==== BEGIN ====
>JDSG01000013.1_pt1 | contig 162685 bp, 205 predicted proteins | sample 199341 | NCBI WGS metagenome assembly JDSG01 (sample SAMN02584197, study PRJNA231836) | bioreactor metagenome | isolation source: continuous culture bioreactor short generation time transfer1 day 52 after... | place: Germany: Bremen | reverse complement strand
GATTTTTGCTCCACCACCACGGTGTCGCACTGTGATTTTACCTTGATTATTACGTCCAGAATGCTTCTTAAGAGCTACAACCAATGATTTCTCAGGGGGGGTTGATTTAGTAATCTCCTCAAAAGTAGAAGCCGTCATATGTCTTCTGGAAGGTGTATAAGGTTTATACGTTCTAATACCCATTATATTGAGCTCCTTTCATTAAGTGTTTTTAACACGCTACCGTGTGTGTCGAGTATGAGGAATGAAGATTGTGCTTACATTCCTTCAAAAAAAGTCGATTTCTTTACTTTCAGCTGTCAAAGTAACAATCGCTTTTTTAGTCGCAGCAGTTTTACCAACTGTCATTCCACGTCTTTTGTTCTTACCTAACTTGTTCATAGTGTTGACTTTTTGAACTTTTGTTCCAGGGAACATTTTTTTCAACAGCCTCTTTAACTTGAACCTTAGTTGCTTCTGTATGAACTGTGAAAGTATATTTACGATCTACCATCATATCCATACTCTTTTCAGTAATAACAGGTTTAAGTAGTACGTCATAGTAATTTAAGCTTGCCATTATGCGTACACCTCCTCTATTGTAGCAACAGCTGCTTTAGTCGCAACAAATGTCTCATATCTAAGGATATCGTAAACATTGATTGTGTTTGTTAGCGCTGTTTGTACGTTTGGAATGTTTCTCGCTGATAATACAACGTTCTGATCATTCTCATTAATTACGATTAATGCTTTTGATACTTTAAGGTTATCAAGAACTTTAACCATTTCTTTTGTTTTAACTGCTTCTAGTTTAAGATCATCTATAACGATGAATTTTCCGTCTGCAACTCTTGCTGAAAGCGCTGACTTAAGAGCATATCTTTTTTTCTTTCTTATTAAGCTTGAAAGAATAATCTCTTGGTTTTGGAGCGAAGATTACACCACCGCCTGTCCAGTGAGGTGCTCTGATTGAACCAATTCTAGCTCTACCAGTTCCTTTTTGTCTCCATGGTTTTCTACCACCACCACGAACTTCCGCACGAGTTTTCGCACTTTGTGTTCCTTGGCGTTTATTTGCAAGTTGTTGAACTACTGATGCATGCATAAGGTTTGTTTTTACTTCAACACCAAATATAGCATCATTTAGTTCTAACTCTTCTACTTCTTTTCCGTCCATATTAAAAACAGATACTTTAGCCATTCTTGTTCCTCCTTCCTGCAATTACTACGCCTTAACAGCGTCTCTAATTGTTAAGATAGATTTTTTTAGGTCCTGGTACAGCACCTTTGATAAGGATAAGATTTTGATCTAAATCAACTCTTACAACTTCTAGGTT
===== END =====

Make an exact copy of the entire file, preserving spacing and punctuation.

>JDSG01000013.1_pt1 | contig 162685 bp, 205 predicted proteins | sample 199341 | NCBI WGS metagenome assembly JDSG01 (sample SAMN02584197, study PRJNA231836) | bioreactor metagenome | isolation source: continuous culture bioreactor short generation time transfer1 day 52 after... | place: Germany: Bremen | reverse complement strand
GATTTTTGCTCCACCACCACGGTGTCGCACTGTGATTTTACCTTGATTATTACGTCCAGAATGCTTCTTAAGAGCTACAACCAATGATTTCTCAGGGGGGGTTGATTTAGTAATCTCCTCAAAAGTAGAAGCCGTCATATGTCTTCTGGAAGGTGTATAAGGTTTATACGTTCTAATACCCATTATATTGAGCTCCTTTCATTAAGTGTTTTTAACACGCTACCGTGTGTGTCGAGTATGAGGAATGAAGATTGTGCTTACATTCCTTCAAAAAAAGTCGATTTCTTTACTTTCAGCTGTCAAAGTAACAATCGCTTTTTTAGTCGCAGCAGTTTTACCAACTGTCATTCCACGTCTTTTGTTCTTACCTAACTTGTTCATAGTGTTGACTTTTTGAACTTTTGTTCCAGGGAACATTTTTTTCAACAGCCTCTTTAACTTGAACCTTAGTTGCTTCTGTATGAACTGTGAAAGTATATTTACGATCTACCATCATATCCATACTCTTTTCAGTAATAACAGGTTTAAGTAGTACGTCATAGTAATTTAAGCTTGCCATTATGCGTACACCTCCTCTATTGTAGCAACAGCTGCTTTAGTCGCAACAAATGTCTCATATCTAAGGATATCGTAAACATTGATTGTGTTTGTTAGCGCTGTTTGTACGTTTGGAATGTTTCTCGCTGATAATACAACGTTCTGATCATTCTCATTAATTACGATTAATGCTTTTGATACTTTAAGGTTATCAAGAACTTTAACCATTTCTTTTGTTTTAACTGCTTCTAGTTTAAGATCATCTATAACGATGAATTTTCCGTCTGCAACTCTTGCTGAAAGCGCTGACTTAAGAGCATATCTTTTTTTCTTTCTTATTAAGCTTGAAAGAATAATCTCTTGGTTTTGGAGCGAAGATTACACCACCGCCTGTCCAGTGAGGTGCTCTGATTGAACCAATTCTAGCTCTACCAGTTCCTTTTTGTCTCCATGGTTTTCTACCACCACCACGAACTTCCGCACGAGTTTTCGCACTTTGTGTTCCTTGGCGTTTATTTGCAAGTTGTTGAACTACTGATGCATGCATAAGGTTTGTTTTTACTTCAACACCAAATATAGCATCATTTAGTTCTAACTCTTCTACTTCTTTTCCGTCCATATTAAAAACAGATACTTTAGCCATTCTTGTTCCTCCTTCCTGCAATTACTACGCCTTAACAGCGTCTCTAATTGTTAAGATAGATTTTTTTAGGTCCTGGTACAGCACCTTTGATAAGGATAAGATTTTGATCTAAATCAACTCTTACAACTTCTAGGTT